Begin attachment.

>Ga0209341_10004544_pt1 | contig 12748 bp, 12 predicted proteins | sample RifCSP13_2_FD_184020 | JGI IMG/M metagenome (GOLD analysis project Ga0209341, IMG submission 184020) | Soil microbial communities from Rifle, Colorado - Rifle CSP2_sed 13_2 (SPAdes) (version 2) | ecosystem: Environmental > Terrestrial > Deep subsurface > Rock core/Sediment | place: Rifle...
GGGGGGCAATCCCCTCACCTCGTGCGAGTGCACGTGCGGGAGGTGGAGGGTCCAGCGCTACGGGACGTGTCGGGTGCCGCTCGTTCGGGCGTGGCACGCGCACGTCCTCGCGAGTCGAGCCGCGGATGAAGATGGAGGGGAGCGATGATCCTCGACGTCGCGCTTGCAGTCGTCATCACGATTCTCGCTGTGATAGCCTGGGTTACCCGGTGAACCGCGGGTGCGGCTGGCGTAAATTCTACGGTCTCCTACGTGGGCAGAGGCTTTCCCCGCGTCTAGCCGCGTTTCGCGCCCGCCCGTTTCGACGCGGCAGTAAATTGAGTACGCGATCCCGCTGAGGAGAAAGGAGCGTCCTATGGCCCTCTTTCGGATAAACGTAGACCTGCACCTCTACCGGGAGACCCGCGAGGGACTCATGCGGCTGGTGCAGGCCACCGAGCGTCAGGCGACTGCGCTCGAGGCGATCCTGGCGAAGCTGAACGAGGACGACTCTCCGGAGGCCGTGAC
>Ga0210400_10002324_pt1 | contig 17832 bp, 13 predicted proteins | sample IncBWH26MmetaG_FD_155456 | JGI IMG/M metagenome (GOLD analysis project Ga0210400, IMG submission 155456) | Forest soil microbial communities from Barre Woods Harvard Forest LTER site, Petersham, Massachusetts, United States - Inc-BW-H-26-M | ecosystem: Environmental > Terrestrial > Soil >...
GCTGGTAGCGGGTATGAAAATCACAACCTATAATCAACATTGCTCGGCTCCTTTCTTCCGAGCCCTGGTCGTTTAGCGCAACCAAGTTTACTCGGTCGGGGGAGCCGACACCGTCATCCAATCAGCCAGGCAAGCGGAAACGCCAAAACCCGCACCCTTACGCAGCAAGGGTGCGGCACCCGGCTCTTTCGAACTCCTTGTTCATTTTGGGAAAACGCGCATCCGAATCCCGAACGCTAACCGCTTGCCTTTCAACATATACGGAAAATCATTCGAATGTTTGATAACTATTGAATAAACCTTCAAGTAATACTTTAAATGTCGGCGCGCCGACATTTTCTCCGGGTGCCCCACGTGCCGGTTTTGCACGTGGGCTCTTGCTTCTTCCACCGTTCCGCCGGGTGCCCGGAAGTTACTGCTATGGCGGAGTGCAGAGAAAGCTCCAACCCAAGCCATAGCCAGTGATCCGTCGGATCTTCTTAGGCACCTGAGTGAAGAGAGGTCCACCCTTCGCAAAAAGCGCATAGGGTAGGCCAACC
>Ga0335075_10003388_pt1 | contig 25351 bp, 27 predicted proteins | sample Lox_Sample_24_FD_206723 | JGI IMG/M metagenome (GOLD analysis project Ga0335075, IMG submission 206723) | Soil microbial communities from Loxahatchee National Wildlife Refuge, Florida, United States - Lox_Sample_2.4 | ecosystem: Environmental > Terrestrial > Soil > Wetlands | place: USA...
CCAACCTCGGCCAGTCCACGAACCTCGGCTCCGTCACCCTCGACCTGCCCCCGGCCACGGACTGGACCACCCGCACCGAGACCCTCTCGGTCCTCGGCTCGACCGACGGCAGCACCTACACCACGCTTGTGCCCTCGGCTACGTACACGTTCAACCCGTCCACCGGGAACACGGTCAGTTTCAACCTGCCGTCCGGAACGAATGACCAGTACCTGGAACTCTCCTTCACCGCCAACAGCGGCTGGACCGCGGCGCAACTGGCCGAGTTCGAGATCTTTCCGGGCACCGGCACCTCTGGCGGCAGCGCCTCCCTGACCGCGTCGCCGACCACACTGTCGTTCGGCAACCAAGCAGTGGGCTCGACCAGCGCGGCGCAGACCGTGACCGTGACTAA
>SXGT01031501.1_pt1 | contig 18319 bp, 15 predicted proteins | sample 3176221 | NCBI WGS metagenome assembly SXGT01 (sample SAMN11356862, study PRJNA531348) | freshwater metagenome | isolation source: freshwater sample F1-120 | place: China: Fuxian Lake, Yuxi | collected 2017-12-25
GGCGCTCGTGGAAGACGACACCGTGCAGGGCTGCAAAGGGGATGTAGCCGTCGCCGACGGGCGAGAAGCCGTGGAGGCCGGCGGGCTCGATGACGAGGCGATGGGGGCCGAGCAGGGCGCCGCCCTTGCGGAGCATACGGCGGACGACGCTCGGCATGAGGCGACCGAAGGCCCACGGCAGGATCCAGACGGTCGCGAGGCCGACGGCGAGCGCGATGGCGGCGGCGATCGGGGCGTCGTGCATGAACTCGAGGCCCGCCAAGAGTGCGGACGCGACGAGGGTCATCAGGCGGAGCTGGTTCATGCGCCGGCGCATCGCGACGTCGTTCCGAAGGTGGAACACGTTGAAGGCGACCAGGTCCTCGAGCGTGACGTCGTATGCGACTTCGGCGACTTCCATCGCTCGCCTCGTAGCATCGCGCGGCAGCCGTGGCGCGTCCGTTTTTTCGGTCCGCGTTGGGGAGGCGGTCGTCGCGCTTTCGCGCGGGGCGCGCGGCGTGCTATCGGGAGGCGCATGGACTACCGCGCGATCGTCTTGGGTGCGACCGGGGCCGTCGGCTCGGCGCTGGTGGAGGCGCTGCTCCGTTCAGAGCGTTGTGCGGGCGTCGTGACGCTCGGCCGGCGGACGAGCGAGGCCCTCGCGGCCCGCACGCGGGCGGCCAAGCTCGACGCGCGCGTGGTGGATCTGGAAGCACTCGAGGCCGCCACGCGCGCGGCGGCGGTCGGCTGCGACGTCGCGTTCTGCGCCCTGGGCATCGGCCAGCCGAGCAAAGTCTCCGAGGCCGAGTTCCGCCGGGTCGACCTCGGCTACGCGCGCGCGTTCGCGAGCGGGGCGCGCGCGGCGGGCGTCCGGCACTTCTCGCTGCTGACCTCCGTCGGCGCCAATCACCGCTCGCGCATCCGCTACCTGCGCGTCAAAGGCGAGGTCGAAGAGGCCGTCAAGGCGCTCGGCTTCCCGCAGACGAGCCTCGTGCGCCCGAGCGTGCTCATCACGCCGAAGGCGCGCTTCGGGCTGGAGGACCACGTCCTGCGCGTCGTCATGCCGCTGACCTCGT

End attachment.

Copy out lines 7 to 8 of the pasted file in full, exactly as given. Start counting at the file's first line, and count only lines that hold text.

>SXGT01031501.1_pt1 | contig 18319 bp, 15 predicted proteins | sample 3176221 | NCBI WGS metagenome assembly SXGT01 (sample SAMN11356862, study PRJNA531348) | freshwater metagenome | isolation source: freshwater sample F1-120 | place: China: Fuxian Lake, Yuxi | collected 2017-12-25
GGCGCTCGTGGAAGACGACACCGTGCAGGGCTGCAAAGGGGATGTAGCCGTCGCCGACGGGCGAGAAGCCGTGGAGGCCGGCGGGCTCGATGACGAGGCGATGGGGGCCGAGCAGGGCGCCGCCCTTGCGGAGCATACGGCGGACGACGCTCGGCATGAGGCGACCGAAGGCCCACGGCAGGATCCAGACGGTCGCGAGGCCGACGGCGAGCGCGATGGCGGCGGCGATCGGGGCGTCGTGCATGAACTCGAGGCCCGCCAAGAGTGCGGACGCGACGAGGGTCATCAGGCGGAGCTGGTTCATGCGCCGGCGCATCGCGACGTCGTTCCGAAGGTGGAACACGTTGAAGGCGACCAGGTCCTCGAGCGTGACGTCGTATGCGACTTCGGCGACTTCCATCGCTCGCCTCGTAGCATCGCGCGGCAGCCGTGGCGCGTCCGTTTTTTCGGTCCGCGTTGGGGAGGCGGTCGTCGCGCTTTCGCGCGGGGCGCGCGGCGTGCTATCGGGAGGCGCATGGACTACCGCGCGATCGTCTTGGGTGCGACCGGGGCCGTCGGCTCGGCGCTGGTGGAGGCGCTGCTCCGTTCAGAGCGTTGTGCGGGCGTCGTGACGCTCGGCCGGCGGACGAGCGAGGCCCTCGCGGCCCGCACGCGGGCGGCCAAGCTCGACGCGCGCGTGGTGGATCTGGAAGCACTCGAGGCCGCCACGCGCGCGGCGGCGGTCGGCTGCGACGTCGCGTTCTGCGCCCTGGGCATCGGCCAGCCGAGCAAAGTCTCCGAGGCCGAGTTCCGCCGGGTCGACCTCGGCTACGCGCGCGCGTTCGCGAGCGGGGCGCGCGCGGCGGGCGTCCGGCACTTCTCGCTGCTGACCTCCGTCGGCGCCAATCACCGCTCGCGCATCCGCTACCTGCGCGTCAAAGGCGAGGTCGAAGAGGCCGTCAAGGCGCTCGGCTTCCCGCAGACGAGCCTCGTGCGCCCGAGCGTGCTCATCACGCCGAAGGCGCGCTTCGGGCTGGAGGACCACGTCCTGCGCGTCGTCATGCCGCTGACCTCGT